Andru ca.1903 “Populaire No.1” 2HP 239cc AIV single engine # 109
This motorcycle was discovered only a short while ago when a French barn was cleaned out that hadn’t been used for a long time.
The barn’s owner had deceased and the relatives that were inspecting the contents found to their amazement that it contained an age-old motorcycle, covered with cobwebs and dust.
The machine’s tyres were hard as stone and there was not much of the original enamel left, but it had been dry-stored and the rust was superficial, not a single part had rusted through.
The crankcase of the little atmospheric-inlet-valve engine showed the word “Mirus”, so it was thought that that was the make of the ancient motorcycle.
Yesterdays was able to acquire this gem and upon its arrival in our workshop we noticed that there was a headstock badge hidden behind two brass tax badges which read “Andru”.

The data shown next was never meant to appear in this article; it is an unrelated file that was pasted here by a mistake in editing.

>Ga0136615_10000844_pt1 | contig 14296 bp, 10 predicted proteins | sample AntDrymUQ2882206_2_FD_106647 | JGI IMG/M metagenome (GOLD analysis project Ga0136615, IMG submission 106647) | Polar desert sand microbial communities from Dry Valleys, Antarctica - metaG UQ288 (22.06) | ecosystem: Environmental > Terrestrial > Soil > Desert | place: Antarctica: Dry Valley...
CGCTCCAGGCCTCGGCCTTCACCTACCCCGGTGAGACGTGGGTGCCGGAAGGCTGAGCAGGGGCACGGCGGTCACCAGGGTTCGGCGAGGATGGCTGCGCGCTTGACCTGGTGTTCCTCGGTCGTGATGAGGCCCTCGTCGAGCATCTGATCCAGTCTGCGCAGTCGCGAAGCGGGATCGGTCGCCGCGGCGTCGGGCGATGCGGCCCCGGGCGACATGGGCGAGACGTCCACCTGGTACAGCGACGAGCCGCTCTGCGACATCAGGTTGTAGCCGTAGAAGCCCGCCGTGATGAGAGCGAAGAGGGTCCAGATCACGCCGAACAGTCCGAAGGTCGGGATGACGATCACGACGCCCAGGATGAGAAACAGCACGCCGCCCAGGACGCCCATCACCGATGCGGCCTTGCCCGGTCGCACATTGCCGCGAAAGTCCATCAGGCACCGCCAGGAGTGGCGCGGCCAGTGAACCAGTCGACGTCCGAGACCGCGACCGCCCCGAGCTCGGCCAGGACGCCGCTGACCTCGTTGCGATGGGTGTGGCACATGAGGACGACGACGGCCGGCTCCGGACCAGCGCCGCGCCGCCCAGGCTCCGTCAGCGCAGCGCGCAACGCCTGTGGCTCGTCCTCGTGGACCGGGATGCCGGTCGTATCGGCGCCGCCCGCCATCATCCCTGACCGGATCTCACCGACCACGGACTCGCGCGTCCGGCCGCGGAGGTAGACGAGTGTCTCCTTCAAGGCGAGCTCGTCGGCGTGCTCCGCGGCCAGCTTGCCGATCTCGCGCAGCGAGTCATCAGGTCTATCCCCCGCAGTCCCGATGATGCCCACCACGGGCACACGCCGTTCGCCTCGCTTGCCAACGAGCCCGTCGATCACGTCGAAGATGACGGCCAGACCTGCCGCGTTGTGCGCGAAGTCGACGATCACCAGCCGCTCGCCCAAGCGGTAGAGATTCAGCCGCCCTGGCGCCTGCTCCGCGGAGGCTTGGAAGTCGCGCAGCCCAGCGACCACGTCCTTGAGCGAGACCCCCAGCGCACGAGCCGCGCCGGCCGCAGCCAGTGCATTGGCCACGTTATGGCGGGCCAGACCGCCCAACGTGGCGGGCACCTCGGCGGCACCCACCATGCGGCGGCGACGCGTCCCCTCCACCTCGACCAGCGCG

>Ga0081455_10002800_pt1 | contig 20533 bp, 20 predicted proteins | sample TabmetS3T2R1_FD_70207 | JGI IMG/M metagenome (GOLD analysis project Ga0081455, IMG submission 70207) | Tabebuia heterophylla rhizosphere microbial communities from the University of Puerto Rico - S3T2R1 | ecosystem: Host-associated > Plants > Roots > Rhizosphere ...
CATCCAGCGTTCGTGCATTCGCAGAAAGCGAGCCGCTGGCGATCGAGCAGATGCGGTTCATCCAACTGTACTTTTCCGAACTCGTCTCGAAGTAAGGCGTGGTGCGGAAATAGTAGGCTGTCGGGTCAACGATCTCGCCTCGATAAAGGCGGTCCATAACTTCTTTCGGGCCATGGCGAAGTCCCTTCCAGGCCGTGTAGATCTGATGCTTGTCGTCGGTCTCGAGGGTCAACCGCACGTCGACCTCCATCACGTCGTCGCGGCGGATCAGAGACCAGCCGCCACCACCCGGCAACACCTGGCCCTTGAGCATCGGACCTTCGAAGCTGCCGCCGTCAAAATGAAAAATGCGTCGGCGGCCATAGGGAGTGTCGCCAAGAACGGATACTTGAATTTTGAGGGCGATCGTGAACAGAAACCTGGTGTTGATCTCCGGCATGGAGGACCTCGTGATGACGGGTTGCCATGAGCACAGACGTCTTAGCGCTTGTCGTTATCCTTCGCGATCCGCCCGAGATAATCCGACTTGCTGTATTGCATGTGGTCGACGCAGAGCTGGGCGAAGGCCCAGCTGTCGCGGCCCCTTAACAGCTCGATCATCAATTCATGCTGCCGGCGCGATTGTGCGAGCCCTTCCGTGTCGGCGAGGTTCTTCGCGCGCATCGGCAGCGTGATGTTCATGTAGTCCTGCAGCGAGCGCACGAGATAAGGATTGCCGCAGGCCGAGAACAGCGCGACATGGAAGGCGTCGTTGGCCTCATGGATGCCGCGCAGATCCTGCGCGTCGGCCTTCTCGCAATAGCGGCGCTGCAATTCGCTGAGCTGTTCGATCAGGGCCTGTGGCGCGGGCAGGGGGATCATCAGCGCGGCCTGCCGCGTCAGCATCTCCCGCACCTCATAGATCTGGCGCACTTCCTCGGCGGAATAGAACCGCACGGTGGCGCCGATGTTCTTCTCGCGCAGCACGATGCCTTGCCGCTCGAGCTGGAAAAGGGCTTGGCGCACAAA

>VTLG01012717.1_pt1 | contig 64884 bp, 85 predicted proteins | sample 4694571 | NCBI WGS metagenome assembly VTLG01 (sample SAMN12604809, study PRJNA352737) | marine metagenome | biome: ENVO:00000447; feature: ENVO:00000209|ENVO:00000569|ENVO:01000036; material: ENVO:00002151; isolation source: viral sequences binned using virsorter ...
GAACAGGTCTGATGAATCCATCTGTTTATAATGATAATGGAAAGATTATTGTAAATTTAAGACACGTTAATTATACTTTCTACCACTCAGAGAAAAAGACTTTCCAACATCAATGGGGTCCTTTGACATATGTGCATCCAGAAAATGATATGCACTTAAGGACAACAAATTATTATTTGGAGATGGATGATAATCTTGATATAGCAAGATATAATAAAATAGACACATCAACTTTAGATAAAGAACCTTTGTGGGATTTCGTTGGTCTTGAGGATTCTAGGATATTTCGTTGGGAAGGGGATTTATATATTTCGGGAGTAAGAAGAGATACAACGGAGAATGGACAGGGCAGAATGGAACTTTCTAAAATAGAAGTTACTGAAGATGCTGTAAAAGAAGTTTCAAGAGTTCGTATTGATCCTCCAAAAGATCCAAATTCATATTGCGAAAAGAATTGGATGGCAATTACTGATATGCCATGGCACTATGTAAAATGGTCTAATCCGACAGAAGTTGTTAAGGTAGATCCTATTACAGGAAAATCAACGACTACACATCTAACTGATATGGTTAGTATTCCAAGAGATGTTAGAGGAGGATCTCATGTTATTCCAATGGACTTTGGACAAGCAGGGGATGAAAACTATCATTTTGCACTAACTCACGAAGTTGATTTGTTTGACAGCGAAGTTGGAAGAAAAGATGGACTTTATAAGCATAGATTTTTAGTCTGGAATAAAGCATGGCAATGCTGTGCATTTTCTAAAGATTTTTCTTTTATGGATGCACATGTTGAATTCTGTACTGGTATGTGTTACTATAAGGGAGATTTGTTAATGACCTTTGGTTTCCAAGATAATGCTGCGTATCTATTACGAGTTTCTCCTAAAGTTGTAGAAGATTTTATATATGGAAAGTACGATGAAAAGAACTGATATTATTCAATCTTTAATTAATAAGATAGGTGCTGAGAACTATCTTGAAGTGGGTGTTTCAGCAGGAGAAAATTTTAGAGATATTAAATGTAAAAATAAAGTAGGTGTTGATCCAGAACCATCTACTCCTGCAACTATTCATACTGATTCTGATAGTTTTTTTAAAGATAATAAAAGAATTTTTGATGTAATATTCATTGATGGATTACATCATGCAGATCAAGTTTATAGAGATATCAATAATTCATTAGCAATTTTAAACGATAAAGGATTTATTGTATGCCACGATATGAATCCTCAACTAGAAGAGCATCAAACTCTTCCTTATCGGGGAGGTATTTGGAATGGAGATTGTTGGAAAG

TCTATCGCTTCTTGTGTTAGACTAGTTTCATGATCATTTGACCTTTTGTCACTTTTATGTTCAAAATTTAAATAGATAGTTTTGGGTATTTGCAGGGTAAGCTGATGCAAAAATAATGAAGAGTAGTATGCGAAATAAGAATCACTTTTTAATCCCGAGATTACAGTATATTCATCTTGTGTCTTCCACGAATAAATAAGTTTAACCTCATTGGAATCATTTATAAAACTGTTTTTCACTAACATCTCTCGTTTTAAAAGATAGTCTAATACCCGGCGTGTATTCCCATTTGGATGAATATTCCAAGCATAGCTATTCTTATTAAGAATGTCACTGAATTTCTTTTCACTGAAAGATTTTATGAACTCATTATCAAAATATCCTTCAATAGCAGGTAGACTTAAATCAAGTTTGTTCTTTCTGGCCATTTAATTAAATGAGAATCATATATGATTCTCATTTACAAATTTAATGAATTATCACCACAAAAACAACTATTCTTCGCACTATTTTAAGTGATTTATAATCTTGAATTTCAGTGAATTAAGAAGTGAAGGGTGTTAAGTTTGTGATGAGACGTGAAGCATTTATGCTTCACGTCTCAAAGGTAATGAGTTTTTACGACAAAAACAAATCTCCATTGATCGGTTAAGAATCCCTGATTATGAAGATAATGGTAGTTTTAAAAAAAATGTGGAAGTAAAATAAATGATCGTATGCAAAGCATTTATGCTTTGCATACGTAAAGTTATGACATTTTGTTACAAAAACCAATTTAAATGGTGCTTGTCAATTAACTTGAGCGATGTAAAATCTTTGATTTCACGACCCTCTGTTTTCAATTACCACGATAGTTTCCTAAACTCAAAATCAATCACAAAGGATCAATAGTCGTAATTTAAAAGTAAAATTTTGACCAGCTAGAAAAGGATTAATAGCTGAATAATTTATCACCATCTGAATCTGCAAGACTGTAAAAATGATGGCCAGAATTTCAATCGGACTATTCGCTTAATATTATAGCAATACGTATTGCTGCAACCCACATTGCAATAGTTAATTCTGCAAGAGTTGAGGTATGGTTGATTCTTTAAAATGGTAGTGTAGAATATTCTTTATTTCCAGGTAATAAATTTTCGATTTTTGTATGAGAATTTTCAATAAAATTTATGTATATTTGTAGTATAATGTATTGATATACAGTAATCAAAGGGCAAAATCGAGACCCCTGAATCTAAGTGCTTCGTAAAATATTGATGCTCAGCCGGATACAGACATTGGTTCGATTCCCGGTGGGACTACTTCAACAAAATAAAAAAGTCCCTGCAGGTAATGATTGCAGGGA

The tax badges were from 1911 and 1912, so we presume the Andru was last used in the latter year.
Andru was a cycle and cycle parts factory with offices at the Rue de Saint-Quentin in Paris.
It was a sub make of Aiglon that was established nearby in the Rue d’Aqueduc.
Motorcycles were produced for some years around 1904.
According to a 1904 catalogue four types were available, all fitted with a Mirus engine, that was also manufactured by Aiglon.
The lightest model was the 239cc 2HP with aiv and bore x stroke dimensions of 66x70mm.
Our Andru is fitted with Longuemare carburettor No.22398 and both front and rear brakes are applied by levers from the handlebars.
The speed is controlled by a little lever next to the petrol tank that regulates the admission of the mixture in the cylinder.
The only missing parts seem to be the plunger of the oil pump that is placed inside the tank and the ignition control system on the crankcase.
It must be very hard to find a machine that has stood the test of time in the same way as this Andru.
Restoring it, even cleaning it, will detract from the 110-year or so patina that the Andru has developed so patiently.
But then, that’s for the new owner to decide of course.